First you make a hole and labor along the walls to make sure they are thick and tall,
and only after do you build up the center. The order of steps is not negotiable. Most folks—amateurs mostly, at least in my estimation—lead themselves to believe it can be done any way they darn well please, that if they want to start at the center, then at the center is where they’ll start. I look upon these people with a measure of piteous scorn: Forgive them Father, for they know not what they do. Then what I do is sit back and watch as the entire enterprise comes to its slow and inevitable end.
All of which invariably proves my point: there are rules to building a sandcastle as there are rules to living a life. Ignore both to your own peril.
For as much as I act a grown man, being in sight of the ocean tends to unleash the little boy still pent up inside me. Nothing speaks to this more than standing in the midst of miles of untouched beach with a plastic shovel in my hand and a son more than willing to do his part helping (and, as the years have gone on, taking the lead role) in shaping the environment around us into monuments to ourselves.
And I will not kid myself in thinking otherwise. A sandcastle is nothing more than a monument. They are deeply personal things. The shape and diameter of the walls is shaped by our own personalities as much as they are by the implements we use. The depth of the moat and position of the channels designed to divert water away rather than toward. The detail of the turrets and spires. The choice of shells to decorate the sides. My son and I are doing more than building a mere mound of sand, we are staking a claim. Leaving our mark. We are announcing to the wind and sand that we are here.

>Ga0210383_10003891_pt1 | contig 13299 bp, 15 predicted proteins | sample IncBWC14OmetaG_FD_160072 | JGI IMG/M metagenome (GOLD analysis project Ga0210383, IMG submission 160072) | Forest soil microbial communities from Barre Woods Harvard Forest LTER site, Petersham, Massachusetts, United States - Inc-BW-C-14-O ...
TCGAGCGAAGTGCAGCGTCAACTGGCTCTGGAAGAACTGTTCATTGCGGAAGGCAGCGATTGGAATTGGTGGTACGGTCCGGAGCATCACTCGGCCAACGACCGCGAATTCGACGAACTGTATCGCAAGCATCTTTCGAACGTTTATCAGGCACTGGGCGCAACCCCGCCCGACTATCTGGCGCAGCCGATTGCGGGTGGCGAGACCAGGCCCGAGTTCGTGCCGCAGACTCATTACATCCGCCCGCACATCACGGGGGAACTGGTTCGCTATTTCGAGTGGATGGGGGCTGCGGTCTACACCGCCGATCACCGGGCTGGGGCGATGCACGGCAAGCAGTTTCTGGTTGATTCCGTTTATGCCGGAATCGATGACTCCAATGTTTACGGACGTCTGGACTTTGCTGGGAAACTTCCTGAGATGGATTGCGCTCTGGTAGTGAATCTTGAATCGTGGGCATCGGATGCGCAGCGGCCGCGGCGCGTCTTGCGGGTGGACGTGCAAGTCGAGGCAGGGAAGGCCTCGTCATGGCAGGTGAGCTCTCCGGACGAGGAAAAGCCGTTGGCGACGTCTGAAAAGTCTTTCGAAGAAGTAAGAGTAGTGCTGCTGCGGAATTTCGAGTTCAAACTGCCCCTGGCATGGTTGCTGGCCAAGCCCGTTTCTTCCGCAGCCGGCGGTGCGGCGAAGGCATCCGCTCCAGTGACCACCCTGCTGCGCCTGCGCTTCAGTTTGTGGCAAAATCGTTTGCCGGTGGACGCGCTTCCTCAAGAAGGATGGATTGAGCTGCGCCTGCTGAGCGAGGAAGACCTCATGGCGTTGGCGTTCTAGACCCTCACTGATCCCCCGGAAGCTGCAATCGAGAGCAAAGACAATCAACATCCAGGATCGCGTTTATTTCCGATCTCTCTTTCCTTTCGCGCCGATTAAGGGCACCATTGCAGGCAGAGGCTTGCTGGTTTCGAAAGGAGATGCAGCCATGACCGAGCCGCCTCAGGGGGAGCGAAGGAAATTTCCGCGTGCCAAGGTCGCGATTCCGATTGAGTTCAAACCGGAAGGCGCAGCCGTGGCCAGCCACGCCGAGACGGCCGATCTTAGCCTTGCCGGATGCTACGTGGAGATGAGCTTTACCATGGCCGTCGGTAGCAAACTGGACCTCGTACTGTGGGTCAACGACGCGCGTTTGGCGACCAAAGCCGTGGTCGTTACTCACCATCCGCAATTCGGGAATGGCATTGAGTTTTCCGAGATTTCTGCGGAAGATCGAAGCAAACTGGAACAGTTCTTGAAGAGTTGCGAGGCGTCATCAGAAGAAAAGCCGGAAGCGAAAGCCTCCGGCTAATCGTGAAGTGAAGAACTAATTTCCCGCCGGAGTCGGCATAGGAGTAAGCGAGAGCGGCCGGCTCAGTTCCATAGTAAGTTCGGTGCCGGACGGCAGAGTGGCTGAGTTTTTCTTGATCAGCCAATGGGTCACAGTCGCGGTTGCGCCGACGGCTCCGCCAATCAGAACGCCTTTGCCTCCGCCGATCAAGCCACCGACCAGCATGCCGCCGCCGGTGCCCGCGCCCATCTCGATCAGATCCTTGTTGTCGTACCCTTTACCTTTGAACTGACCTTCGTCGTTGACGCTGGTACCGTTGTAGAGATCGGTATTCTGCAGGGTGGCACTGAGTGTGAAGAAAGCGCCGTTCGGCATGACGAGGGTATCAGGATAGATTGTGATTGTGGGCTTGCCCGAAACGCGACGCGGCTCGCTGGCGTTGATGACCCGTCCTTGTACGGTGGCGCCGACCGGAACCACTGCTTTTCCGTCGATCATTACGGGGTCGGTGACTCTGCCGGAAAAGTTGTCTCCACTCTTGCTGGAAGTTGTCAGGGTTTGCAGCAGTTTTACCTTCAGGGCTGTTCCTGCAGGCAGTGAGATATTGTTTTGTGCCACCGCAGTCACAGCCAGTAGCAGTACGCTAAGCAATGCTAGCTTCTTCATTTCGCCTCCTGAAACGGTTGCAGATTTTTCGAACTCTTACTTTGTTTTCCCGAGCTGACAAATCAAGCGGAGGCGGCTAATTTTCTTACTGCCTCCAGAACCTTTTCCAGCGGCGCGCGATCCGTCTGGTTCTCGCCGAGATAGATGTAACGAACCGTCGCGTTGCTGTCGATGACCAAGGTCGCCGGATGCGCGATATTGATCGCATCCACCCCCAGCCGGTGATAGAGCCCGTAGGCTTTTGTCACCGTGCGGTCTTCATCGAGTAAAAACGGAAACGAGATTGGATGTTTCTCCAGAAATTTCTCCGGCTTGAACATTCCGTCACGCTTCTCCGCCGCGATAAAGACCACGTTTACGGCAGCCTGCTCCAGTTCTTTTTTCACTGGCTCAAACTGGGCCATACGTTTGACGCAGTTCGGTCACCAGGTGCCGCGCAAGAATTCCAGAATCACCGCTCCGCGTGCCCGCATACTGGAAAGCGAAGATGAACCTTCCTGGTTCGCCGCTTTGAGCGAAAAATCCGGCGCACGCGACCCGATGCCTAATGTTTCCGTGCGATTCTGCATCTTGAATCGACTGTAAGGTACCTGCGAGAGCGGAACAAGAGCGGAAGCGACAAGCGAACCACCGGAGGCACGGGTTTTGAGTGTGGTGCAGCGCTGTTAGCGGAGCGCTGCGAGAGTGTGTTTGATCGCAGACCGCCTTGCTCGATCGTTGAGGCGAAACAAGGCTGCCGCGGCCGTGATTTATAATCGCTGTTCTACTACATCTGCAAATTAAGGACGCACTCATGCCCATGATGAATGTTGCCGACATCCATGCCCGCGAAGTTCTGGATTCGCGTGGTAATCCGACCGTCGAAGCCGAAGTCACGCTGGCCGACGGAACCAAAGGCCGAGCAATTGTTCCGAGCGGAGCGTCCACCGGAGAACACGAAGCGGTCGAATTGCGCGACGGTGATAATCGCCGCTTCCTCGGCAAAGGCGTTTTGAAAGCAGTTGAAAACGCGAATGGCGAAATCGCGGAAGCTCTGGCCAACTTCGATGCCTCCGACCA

Of course we know what will happen eventually. You know.
A person has no need of ever seeing the ocean to understand the way of tides. Sooner or later the surf will roll closer and there is nothing—absolutely nothing—we can do to keep our sandcastle safe. No amount of engineering know-how will prevent the water from overcoming our defenses. We know that going in. We build our monuments in full view of white water and cresting waves. We hear their crashing.
We create even while knowing it will be uncreated.
Take a walk down this beach to the end of the island and you’ll discover it isn’t only the sandcastles that are taken. Giant holes dug by children (and men, plenty of men) are gone, too. Messages carved with sticks of driftwood (FREE YOUR MIND; SHE SAID YES; MICHAEL EATS BOOGERS). Shells neatly stacked like cairns pointing the way to a better paradise. Sandbars walked upon mere hours before. All swept away and washed clean without a trace against the Atlantic’s overwhelming power. Say what you want about the ocean bringing a sense of calm and renewal. What you learn most here is that you are a very tiny thing in a very big world, and the big world is often hungry.
Yet that never stops us. Our monuments are whisked away and our marks are obliterated, but still we create.
We tell the world we are here and the world shrugs us away and we tell the world again. Maybe that’s why I love the ocean as much as I do—because it so encapsulates the the sort of lives we all find ourselves living. On a lonely stretch of beach with a child’s shovel we want to know we count, we matter, and that the world would be a little less brighter without us. The waves and brittle sand always disagree.
It’s up to us, then, to decide which is right.